RAW Deal: Did WWE go too far?
GREENVILLE, SOUTH CAROLINA —Did the WWE go too far (again)?
Here's the scene: Paige and Charlotte had their momentous contract-signing at the main event of this week's RAW. A huge moment in the Divas closing the show notwithstanding (we haven't seen that since the Bellas were feuding with Stephanie McMahon last year), Charlotte paid tribute to her late brother Reid Flair.
Flair died of an unfortunate heroin overdose, and is the reason why Charlotte is even a professional wrestler in the first place. Paige took a rather low blow at the entire Flair family by saying Reid “didn't put up much of a fight.”
Of course, that line sparked a controversy.
Wrestling fans all over the world were offended that the WWE – take note, the WWE, not Paige – decided to go that far just to drive up interest in a, well, third-tier match at best on Survivor Series this Sunday. Because the reality the entirety of professional wrestling – including we who consume it exists in – is actual reality, where everyone's vitriol is directed at the WWE. The puppeteers are holding the strings, with the puppet made to speak with words not her own. If this were 20 years ago, we'd all have rioted and gone after Paige as a lynch mob.
Here's the thing, though: I loved that segment, and I believe we still need it. In fact, we need stuff like that now more than ever.
I loved that segment not because Paige took aim at a family member who died under rather unfortunate circumstances, but because it showed that the WWE was, in that case, willing to take a huge risk for the sake of a compelling story.
Yes, there were financial motivations behind it, but you cannot make money in any form of theater without telling a story that keeps people peeled.
Heels still need to be heels, and I believe Paige needed to go there to earn the boos her villainous persona needs. The reality we, as fans, have also forced pro wrestling to exist in, sees us cheering the bad guys because they wrestle well. So how will antagonists remain antagonists? This is why Kevin Owens wrestles the way he does, to get reactions like those of Melissa Joan Hart's. This is why Paige had to say what she said.
Is it Machiavellian? I admit that it is, but again, this is the Universe we've created now. We have rejected the old foundations of the morality tale pro wrestling used to be all about. It's unfortunate that we have to go this far just to get that old reaction again.
Also, people have to understand that the Divas division – and WWE characters in general – lack an aura with gravitas, simply because Creative doesn't make enough effort to sculpt their personalities. This segment established Charlotte's entire reason for being in this business and for being Divas champion, and established Paige as a very nasty heel. Up until this point, both women had been relatively toothless.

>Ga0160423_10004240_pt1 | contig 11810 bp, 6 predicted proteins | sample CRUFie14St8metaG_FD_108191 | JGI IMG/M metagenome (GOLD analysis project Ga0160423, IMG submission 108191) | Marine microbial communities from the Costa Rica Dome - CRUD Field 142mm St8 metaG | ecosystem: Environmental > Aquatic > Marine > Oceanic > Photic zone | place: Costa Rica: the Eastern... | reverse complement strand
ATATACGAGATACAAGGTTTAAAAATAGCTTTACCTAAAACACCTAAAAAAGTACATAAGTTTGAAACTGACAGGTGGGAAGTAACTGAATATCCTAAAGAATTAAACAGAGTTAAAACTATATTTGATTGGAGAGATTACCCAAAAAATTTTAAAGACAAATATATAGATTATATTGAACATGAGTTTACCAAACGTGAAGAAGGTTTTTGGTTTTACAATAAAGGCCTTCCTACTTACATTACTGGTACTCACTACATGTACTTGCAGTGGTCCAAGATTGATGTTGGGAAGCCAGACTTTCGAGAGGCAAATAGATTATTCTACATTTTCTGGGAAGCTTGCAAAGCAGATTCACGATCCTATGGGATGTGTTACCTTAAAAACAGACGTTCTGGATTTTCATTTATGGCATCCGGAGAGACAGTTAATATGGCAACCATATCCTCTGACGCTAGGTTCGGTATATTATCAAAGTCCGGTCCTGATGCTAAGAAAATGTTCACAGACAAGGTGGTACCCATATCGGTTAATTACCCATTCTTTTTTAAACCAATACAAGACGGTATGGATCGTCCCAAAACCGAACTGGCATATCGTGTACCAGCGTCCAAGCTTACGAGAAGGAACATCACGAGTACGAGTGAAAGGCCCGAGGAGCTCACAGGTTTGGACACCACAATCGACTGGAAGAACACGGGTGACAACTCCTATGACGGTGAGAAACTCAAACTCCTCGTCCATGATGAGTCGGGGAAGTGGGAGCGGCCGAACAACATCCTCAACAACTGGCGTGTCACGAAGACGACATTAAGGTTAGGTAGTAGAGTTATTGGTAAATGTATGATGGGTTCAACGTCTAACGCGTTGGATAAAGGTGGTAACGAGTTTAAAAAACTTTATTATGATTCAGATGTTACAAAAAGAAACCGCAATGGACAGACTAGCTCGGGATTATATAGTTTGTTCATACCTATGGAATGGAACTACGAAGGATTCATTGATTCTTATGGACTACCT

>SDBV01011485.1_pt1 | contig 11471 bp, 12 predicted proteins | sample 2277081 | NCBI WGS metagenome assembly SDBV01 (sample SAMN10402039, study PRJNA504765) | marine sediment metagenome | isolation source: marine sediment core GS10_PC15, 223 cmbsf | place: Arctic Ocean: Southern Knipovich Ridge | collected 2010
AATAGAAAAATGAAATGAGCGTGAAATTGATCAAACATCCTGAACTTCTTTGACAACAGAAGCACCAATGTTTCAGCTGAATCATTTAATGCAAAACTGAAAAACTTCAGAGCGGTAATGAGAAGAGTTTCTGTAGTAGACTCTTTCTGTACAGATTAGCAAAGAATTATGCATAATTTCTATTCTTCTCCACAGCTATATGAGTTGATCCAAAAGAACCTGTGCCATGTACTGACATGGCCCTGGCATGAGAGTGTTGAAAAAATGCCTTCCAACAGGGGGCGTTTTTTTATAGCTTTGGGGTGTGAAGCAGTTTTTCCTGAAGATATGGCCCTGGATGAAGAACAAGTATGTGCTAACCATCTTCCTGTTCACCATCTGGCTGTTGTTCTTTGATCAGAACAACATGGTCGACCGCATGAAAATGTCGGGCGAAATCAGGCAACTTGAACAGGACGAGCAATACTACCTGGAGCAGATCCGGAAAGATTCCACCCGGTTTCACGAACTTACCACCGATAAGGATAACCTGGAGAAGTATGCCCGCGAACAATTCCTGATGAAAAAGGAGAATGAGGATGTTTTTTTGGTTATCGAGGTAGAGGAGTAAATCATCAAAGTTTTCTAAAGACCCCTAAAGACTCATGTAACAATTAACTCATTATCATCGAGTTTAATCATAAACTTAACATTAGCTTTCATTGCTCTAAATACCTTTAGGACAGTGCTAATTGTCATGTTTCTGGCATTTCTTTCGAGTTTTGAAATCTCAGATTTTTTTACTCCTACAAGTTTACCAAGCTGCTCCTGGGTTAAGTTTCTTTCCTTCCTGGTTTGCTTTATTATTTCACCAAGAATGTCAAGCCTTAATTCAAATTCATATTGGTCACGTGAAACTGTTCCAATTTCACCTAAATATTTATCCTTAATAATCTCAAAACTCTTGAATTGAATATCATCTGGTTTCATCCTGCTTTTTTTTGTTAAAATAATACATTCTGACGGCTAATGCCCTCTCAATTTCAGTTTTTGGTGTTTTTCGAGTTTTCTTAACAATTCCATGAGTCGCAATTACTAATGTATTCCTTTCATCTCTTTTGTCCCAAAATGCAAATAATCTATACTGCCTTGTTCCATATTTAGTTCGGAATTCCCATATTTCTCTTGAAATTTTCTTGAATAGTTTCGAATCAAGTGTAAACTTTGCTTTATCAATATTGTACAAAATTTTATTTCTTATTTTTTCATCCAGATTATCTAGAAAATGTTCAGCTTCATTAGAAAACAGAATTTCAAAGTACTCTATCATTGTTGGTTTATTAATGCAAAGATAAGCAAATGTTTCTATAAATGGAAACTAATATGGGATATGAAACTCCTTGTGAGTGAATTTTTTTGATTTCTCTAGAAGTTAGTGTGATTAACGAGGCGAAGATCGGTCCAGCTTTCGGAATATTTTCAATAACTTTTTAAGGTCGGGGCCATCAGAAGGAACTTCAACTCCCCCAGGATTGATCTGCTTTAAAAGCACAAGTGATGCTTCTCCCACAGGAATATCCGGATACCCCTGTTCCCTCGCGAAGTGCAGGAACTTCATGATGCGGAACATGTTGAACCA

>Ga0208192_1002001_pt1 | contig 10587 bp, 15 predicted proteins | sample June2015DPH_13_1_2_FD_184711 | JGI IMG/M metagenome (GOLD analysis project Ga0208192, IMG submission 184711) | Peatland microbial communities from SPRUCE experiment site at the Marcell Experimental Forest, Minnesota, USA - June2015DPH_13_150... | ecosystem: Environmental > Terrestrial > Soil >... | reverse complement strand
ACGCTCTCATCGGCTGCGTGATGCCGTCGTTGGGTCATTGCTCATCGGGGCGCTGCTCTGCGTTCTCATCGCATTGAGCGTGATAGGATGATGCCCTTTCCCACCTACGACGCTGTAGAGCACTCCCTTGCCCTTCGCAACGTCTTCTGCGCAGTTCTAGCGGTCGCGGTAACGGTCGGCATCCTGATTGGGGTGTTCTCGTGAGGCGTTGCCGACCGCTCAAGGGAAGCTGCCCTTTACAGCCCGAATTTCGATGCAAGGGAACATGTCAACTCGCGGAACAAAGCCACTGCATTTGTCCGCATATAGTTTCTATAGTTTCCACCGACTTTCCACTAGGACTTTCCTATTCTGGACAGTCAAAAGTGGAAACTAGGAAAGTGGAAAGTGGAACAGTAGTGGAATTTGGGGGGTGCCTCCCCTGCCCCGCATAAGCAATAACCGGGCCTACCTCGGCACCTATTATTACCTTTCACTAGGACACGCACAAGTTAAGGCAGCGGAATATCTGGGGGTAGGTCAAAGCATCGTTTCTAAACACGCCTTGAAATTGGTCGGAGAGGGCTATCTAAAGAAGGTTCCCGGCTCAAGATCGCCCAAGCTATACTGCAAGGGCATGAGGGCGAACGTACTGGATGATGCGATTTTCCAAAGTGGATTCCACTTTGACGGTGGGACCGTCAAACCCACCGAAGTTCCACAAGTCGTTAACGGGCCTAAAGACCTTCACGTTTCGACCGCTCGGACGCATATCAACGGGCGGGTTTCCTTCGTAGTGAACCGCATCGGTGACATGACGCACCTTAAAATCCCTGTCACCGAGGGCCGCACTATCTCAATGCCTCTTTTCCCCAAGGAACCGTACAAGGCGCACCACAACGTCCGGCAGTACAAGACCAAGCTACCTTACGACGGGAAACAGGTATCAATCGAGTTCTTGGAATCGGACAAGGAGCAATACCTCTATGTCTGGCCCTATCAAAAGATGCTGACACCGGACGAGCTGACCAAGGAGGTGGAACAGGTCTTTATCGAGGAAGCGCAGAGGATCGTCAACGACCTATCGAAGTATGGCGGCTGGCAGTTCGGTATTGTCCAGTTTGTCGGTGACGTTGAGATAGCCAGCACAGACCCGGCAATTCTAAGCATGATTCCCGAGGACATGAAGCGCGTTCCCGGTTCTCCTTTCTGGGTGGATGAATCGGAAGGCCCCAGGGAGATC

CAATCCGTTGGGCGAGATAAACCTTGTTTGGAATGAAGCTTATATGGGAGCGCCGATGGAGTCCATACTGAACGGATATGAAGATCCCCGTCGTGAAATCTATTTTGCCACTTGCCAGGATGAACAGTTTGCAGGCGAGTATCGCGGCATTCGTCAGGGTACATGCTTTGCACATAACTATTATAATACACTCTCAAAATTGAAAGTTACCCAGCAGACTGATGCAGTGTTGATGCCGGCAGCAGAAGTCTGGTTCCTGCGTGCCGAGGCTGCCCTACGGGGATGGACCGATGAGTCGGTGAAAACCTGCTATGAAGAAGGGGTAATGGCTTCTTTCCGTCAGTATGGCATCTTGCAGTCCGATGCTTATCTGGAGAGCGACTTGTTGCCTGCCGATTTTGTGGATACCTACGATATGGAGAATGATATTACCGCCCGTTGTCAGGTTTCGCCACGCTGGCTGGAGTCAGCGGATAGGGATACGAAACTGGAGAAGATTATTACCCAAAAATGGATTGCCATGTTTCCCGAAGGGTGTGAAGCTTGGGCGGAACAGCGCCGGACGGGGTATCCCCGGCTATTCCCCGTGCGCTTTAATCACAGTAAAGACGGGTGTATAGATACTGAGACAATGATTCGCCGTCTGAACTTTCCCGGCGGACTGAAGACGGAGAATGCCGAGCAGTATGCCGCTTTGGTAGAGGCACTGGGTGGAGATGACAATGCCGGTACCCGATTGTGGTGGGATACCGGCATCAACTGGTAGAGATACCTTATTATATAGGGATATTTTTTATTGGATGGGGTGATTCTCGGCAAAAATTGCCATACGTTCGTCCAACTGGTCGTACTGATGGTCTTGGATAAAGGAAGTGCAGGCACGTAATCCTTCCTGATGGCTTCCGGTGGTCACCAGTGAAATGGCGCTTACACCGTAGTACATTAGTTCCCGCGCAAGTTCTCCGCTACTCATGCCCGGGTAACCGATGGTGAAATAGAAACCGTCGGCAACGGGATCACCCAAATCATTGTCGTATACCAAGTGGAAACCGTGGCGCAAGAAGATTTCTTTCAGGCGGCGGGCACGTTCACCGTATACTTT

I believe angles like these are acceptable when they fulfill two major criteria: 1) that they be done after a period of time long enough for anyone affected to have moved on, and 2) they still respect what is good and what is evil.
The first one is met: it's been two years since Reid's death, and surely everyone affected is in a better place now. The second criterion is also met: since Paige, the antagonist in this story, is the one who disrespected the dead, the storytellers have shown it is a terrible thing to do. We'd have a bigger problem on our hands if, say, a guy like John Cena – the good guy – took that potshot. (He has been shown to do that on occasion.)
Not everyone might have liked the execution (let's be honest, the Divas aren't the best actresses in the world) but I believe we still need these kinds of stories, especially in a world that's becoming increasingly oversensitive and politically correct.
Not because we need to flout those sensitivities, but because we need to remind people that the world they live in is a harsh place, and evil certainly exists in the hearts of men and women.
So long as the heroes still overcome the villains, our fiction will be just fine.
All the tournament matches on this episode were top-notch. Yes, even Kalisto vs Alberto del Rio. Kalisto proved that he could hold his own in a singles program, if there was even any doubt he could.
If Cesaro, Neville, and Kalisto don't emerge as new strong midcard contenders after Survivor Series, I'll be very disappointed. You say you're looking for new stars, WWE – here they are. Though I'm fine with Cesaro's role as the workhorse anyone can get a good match out of, sooner or later, he'll need to be rewarded.
Though everyone's raving about Cesaro vs Roman Reigns, my personal favorite from this series is Dolph Ziggler vs Dean Ambrose, simply because they decided to wrestle a slower, more technically suave style of match. (It's not on the same levels as stuff you'll see on the indies right now, but the mere fact that they even went for it in the WWE is astounding.)
More of minor nitpicking, really. The tournament brackets wasted such great matchups they could've saved for the PPV on Sunday. Reigns/Cesaro was a match that was worthy of being a semifinal match, and if Reigns is to eventually win the whole thing, beating Cesaro in such a crazy match before winning the finals in the same night would've lent him a lot more credibility. If we were going to stick to these seeds, then I would have rather seen Reigns/Del Rio and Cesaro/Kalisto in the quarterfinal round.
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